Here are some photos we took during our trip to the Southwest Sea Kayak Symposium in San Diego California March 25-27. This is a first-rate event put on by Aqua Adventures. http://www.aqua-adventures.com/
The wind we scheduled weeks before arrived right on time and we paddle-sailed with some of the nicest people on the planet!
Hope you enjoy the photos.
Winter sailing here in Oregon is somewhat limited due to the cold. Even in dry suits it can be chilly.
So, I decided to put together a short video to remind us of summer sailing.
This movie shows Patti, myself and Mark Hall from Delta Kayaks, performing sea trials with the Kayaksailor 1.4m² and Mark’s own Delta 15.5.
We spent a glorious afternoon filming last summer at Pitt Lake near Mark’s home in Vancouver, British Columbia. There is something about sailing near large mountains that really appeals to me. Perhaps it comes from spending a lifetime of sailing in places that were, let’s say….. geologically compromised.
As you probably already know from watching our instructional videos, we recommend attaching the rig with the under-the-hull strap and some packaging tape for doing the sea trials. You can see the tape and strap in some of the shots.
The sailing was spectacular, what a nice hull/sail combination. The boat is comfortable, stable and maneuverable, a real treat to sail. She is very fast for her size and seems to move through the water effortlessly. There is also that prominent eye-catching sheer line, which in my mind adds to her visual appeal.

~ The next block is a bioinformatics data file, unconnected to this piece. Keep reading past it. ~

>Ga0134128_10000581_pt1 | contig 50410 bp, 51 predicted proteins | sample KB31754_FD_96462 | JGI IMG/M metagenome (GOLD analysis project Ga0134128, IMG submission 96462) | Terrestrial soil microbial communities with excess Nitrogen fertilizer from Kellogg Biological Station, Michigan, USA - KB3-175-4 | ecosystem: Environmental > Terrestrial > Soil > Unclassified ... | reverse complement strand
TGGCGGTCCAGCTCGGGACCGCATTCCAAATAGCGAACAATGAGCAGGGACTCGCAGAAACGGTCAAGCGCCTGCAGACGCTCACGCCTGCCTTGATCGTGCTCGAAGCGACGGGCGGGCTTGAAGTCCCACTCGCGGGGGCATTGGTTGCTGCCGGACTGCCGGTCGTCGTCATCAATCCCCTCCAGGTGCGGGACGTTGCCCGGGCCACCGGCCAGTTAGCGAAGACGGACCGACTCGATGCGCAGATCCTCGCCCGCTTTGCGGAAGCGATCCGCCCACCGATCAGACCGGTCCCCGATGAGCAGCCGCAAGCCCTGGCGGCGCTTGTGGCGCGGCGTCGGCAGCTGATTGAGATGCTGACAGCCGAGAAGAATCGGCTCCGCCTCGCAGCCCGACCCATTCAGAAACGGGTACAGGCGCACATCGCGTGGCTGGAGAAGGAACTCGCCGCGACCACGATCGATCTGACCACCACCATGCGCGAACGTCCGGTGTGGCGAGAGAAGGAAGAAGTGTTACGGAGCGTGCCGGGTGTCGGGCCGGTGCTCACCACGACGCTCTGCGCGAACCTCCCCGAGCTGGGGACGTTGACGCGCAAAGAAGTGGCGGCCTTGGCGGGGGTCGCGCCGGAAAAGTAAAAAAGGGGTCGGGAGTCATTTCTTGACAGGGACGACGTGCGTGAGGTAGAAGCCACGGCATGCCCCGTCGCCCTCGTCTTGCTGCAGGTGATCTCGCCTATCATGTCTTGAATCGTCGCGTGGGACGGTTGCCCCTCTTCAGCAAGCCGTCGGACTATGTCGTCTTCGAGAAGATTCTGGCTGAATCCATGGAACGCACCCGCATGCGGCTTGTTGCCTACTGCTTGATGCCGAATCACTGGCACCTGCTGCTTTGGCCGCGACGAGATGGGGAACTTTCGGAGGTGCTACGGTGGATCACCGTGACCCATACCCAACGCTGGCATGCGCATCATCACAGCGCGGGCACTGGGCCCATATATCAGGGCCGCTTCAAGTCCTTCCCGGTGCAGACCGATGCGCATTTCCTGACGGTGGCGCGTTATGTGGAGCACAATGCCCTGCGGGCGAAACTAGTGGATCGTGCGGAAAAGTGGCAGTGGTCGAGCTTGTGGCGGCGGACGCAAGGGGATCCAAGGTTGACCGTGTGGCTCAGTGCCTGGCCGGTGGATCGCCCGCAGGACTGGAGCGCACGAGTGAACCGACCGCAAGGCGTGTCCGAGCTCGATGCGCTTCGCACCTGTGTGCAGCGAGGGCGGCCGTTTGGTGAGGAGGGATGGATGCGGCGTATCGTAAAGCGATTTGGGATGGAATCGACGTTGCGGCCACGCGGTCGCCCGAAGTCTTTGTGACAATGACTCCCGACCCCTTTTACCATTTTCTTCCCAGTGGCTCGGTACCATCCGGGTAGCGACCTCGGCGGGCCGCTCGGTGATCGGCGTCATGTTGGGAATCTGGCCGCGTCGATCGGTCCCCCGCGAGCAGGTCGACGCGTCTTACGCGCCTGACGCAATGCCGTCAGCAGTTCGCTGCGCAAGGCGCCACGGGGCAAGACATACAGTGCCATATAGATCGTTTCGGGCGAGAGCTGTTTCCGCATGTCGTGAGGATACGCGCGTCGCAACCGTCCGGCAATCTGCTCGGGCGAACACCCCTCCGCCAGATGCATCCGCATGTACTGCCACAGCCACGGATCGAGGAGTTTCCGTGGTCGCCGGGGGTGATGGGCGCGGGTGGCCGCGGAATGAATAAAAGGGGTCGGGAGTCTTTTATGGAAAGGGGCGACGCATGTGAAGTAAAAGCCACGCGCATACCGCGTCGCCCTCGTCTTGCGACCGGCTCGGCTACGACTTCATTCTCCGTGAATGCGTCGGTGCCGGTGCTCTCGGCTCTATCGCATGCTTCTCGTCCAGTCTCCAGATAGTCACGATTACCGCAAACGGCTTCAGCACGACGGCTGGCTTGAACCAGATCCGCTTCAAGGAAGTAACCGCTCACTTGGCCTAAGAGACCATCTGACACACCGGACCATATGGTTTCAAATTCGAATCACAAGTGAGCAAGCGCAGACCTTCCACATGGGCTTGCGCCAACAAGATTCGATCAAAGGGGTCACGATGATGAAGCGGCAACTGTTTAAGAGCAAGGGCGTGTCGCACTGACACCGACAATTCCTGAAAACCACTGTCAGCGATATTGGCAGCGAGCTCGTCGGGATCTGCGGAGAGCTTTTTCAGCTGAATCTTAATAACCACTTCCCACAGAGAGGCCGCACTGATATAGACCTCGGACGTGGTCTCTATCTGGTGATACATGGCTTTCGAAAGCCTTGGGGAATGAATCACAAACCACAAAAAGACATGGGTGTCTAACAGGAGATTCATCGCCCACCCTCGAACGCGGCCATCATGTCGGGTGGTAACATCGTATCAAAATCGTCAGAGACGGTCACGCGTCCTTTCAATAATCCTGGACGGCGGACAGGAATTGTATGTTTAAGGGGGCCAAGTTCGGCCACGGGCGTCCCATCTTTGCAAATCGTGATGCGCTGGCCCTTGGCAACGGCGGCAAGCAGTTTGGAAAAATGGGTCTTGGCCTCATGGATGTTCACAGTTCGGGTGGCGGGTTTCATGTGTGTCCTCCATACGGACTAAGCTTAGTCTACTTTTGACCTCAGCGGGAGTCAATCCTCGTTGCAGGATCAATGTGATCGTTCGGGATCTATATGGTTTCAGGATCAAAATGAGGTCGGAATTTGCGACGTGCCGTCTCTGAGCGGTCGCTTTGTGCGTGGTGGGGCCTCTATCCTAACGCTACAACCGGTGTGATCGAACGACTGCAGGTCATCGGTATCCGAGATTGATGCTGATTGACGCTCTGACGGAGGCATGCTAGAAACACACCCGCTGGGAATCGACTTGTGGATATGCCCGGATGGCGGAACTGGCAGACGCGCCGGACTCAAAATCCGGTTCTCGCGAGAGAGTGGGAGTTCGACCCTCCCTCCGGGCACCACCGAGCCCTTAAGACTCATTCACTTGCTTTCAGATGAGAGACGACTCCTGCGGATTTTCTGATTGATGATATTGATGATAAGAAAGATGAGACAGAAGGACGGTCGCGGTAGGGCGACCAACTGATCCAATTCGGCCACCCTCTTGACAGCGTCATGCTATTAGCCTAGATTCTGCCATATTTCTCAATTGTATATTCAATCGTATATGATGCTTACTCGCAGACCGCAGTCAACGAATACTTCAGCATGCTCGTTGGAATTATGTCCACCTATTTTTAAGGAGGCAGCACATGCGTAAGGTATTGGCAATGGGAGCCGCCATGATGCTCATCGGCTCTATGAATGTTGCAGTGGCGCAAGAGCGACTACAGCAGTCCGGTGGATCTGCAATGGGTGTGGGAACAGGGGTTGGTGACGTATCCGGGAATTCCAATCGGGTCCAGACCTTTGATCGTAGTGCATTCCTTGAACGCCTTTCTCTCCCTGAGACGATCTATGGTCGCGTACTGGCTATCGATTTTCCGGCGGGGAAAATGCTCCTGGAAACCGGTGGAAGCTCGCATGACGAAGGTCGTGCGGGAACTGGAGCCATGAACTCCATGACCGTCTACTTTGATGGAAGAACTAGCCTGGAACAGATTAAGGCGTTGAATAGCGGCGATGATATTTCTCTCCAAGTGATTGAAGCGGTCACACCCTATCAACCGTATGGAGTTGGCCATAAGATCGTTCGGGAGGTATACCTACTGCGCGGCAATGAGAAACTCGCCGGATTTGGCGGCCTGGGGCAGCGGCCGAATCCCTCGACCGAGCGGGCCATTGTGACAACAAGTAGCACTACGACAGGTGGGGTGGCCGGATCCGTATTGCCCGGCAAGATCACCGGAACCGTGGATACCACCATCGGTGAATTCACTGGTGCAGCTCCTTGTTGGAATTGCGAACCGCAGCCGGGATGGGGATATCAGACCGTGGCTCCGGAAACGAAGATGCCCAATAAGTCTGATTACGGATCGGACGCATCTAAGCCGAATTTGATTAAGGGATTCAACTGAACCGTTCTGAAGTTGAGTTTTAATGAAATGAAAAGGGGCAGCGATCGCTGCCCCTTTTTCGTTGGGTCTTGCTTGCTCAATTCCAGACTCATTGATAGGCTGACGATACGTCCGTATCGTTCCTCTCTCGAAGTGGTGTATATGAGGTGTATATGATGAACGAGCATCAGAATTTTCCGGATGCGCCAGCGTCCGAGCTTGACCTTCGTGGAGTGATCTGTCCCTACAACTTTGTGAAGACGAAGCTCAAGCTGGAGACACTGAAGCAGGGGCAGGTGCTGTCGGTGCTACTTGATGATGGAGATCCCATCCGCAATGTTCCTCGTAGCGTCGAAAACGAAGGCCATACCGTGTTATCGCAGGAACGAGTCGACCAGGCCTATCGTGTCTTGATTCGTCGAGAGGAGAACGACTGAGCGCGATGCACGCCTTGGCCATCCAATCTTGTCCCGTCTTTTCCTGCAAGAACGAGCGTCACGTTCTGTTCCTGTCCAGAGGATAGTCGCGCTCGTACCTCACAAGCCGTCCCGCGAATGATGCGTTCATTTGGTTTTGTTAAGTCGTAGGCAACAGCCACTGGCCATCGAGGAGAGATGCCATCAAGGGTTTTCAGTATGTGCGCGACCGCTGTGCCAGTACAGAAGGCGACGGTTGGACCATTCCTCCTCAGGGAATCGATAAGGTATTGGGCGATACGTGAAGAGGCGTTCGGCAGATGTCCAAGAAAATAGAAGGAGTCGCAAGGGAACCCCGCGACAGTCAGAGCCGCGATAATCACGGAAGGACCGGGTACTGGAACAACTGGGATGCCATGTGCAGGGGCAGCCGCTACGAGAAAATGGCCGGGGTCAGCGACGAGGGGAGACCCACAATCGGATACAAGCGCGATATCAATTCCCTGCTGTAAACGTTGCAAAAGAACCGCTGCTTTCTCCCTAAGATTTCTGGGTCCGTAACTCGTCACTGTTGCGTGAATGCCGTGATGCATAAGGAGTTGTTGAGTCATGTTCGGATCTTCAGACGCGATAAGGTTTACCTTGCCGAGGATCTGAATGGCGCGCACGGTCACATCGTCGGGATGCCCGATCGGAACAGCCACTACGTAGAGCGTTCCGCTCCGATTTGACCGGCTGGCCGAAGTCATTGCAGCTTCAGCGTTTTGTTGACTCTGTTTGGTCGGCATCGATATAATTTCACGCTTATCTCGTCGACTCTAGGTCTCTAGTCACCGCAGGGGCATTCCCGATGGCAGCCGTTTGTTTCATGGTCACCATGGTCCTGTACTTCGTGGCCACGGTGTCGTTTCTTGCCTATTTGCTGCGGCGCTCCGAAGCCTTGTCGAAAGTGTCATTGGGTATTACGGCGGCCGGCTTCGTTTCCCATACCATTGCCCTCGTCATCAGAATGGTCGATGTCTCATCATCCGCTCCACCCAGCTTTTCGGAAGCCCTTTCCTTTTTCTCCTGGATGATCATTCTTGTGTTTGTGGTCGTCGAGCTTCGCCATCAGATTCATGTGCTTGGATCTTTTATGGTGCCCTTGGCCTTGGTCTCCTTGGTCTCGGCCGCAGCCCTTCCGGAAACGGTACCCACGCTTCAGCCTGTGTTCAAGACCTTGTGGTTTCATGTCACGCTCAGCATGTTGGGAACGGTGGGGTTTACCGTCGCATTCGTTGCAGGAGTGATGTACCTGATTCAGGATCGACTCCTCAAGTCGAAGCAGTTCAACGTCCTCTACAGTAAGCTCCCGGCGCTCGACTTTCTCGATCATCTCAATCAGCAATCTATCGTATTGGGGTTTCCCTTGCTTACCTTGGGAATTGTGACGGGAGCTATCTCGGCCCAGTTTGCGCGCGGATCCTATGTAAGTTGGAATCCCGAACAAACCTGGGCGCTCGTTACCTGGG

A jibe (gybe) is a sailing maneuver that occurs when a vessel is steered off the wind (down wind) until the sail flips from one side of the vessel to the other.
Of all the sailing maneuvers, the jibe is the most exciting and challenging. In addition to being a functional way of transitioning the sail, a properly executed jibe is beautiful and fun to watch. That said, a poorly executed one is clumsy and can leave one swimming in the water scratching their head, wondering what went wrong.
Many sailors are uncomfortable with jibes because they react to the jibe instead of preparing and controlling it.
If the helmsman of a small craft allows the sail to jibe on its own, they find themselves in a situation where they must shift their weight quickly in order to stabilize their craft. This is especially true in adverse wind and sea conditions.
A simple solution is to initiate the jibe before it occurs on its own.
It may be helpful to think of a sailor and their sail as ballroom dance partners.
When dancing, one takes the lead and the other follows. The lead takes control and guides their partner through the moves. The result is an almost magical series of transitions where two appear to move as one.
When jibing, take the lead role! Guide the sail through the jibe by choosing the exact moment the sail will cross to the other side. This way there is ample time to prepare to shift one’s body weight prior to the sail’s transition.
Here are the steps:
1) Prepare for the jibe by taking the main sheet in your hand, un-cleating it, and letting the sail out as far as it will go.
2) Steer the craft off the wind until the bow is just a few degrees past the downwind position.
3) In one quick, fluid step, pull the sheet in and let it out on the other side as far as it will go.
In this last step, the speed at which the sail is sheeted in and let out is crucial. Stronger winds require faster motions.
Using this technique will result in a graceful choreographed maneuver.
Have some fun and dance!